Aronia de Takazawa, Akasaka アロニア ド タカザワ 赤坂
My dinner plans at Aronia de Takazawa came as a complete but pleasant surprise after a fellow foodie at a loose end suggested we try it together. I'd never heard of Aronia (hello, and I call myself a Tokyo food blogger!) and when I arrived I could definitely see that the place has been designed with exclusivity in mind. The discrete entrance for this rather conveniently located restaurant is to be found hiding in plain sight in an Akasaka alley just parallel to Sotobori Dori.
The restaurant sets only two tables per evening, and the chef stands doing his work on a raised platform in full view of the diners. The waitress on the evening we visited, or should I more aptly say his representative, spoke more than passable English and was very helpful throughout the evening.
I don't quite know how to describe the style of cooking, but "modern cuisine" seems the most fitting. If I had to compare a similar restaurant, albeit a more famous one, one I would say that Creations de Narisawa in Aoyama would be the most similar in goal. In terms of execution, the food at Creations is better in my opinion, but this should not take away from the assessment of the food at Aronia which is very good.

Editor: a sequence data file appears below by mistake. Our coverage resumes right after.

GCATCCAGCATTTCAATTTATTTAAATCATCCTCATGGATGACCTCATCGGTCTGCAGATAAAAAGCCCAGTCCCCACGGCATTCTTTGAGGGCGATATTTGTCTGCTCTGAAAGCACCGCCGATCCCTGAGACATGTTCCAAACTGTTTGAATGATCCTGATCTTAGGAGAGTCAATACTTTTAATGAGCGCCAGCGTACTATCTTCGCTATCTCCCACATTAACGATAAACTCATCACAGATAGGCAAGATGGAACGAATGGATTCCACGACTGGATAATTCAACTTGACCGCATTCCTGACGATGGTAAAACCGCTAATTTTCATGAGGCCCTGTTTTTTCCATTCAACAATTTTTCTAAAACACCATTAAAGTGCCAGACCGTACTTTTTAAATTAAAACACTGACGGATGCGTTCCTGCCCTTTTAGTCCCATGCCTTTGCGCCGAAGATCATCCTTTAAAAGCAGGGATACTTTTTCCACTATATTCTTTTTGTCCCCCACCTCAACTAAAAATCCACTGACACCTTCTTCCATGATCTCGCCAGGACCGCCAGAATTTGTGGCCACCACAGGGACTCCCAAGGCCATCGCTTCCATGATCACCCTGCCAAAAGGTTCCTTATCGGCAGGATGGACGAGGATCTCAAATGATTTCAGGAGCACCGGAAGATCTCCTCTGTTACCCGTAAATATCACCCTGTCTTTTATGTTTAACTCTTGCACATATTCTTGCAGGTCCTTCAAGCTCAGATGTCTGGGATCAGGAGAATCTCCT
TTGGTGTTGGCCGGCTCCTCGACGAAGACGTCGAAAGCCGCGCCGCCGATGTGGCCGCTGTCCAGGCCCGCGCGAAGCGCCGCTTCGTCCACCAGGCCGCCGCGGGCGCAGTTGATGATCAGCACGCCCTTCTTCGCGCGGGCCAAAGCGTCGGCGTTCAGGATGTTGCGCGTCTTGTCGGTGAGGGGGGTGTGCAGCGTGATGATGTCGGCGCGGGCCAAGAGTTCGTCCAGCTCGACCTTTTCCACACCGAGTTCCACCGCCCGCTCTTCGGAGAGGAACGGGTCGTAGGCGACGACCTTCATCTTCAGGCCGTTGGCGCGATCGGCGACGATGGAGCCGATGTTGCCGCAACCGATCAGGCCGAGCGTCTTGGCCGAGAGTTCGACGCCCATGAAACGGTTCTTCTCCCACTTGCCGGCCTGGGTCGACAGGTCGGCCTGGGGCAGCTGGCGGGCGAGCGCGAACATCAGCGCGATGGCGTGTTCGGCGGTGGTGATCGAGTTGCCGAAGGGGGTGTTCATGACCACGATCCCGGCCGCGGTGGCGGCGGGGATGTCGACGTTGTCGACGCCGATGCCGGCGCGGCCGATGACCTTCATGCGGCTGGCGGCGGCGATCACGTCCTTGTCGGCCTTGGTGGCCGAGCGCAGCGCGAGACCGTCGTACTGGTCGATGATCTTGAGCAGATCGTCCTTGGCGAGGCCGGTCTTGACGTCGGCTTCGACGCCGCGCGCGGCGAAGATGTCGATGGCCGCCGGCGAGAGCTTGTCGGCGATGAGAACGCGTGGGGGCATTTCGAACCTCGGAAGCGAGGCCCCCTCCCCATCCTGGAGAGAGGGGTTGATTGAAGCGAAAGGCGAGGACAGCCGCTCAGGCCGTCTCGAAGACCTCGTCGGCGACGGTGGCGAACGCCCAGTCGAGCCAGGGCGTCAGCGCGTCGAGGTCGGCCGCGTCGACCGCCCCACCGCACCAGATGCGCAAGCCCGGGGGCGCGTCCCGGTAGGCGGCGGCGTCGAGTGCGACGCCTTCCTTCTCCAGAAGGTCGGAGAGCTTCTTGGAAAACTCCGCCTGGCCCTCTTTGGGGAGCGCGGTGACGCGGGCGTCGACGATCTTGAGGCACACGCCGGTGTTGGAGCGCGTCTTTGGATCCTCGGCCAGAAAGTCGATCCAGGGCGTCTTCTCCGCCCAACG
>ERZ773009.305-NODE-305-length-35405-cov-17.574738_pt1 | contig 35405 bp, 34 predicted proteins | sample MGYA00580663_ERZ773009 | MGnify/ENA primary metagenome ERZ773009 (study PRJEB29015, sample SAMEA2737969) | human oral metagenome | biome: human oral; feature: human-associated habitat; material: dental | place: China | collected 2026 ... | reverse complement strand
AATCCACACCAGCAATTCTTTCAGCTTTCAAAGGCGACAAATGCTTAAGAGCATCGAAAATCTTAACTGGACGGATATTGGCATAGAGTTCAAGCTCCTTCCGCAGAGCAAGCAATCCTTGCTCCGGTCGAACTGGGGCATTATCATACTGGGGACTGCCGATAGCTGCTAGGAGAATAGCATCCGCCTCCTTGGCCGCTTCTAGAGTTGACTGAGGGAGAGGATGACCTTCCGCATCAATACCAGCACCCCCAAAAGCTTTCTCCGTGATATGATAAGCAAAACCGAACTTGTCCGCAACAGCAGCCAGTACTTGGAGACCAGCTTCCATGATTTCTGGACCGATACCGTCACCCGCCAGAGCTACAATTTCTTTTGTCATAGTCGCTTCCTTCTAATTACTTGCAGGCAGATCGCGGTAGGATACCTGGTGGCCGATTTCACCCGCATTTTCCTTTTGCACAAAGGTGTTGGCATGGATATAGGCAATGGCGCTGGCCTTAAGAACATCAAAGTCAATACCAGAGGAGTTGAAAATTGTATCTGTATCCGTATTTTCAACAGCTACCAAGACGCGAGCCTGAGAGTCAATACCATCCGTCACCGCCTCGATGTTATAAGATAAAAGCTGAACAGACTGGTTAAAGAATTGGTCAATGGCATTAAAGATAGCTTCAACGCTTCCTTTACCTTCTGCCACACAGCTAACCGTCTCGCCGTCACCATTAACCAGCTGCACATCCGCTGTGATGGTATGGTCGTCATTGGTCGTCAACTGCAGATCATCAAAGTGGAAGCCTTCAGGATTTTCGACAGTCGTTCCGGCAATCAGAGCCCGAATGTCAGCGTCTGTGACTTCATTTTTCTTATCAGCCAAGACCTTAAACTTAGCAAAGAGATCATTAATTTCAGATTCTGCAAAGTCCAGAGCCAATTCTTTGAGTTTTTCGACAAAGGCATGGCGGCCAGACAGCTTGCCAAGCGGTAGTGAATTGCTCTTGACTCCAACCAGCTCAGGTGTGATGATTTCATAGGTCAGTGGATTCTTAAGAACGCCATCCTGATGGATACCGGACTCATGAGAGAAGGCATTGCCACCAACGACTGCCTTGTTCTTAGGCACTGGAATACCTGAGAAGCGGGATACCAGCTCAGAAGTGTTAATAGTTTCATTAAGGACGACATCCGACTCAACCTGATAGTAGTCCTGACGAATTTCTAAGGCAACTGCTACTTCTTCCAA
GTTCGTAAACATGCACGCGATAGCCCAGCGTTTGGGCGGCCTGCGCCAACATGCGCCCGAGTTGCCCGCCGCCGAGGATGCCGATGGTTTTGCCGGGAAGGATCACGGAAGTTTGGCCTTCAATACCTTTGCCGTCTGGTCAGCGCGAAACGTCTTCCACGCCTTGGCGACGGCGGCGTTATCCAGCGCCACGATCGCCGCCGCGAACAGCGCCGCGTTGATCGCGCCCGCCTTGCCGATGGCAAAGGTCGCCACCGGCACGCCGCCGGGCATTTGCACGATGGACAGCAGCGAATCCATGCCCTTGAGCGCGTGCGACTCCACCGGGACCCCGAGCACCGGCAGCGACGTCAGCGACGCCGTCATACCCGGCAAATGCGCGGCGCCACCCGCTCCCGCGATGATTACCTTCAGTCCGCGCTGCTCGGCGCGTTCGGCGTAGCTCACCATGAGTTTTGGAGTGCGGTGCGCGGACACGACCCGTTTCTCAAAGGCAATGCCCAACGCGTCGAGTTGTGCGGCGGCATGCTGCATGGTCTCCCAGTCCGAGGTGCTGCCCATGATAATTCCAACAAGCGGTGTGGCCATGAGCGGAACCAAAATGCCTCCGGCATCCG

Our nine course tasting menu was 20,000 yen. This was paired with 100% Japanese wines, which provided an interesting experience. I appreciated the uniqueness of the idea of pairing with Japanese wines, but the reality is that Japanese wine simply doesn't make the grade for this level of cuisine. Every wine we tried showed a great deal of effort in its conception and realisation, however there is just something "funky" to my palate about Japanese wine.
If you consider that the wines, which my dining partner did not even to any extent fully partake of, added a full 30,000 yen to the bill, you're looking at a seriously pricey dinner that begins to unroll your socks, but doesn't really knock them off. I still give it 4 stars, but I seriously suggest some further thought be given to the experience versus the investment - especially when considering the competition at that level.
Amuses were toro sashimi with avocado mouse and little white fishies with shiso.
Very creative rendering of Ratatouille
Fruit bread with pork rillette
"Hamo" with chilled tomato soup
Asparagus four ways (delicious)
Candleholder with foie gras pudding
O-toro tuna with powder dressing (liquid nitrogen powder!)
Hokkaido lamb (this was on the fatty side)
"Martini" jelly with fake olives. They're actually apricots.
Takazawa's Special Camembert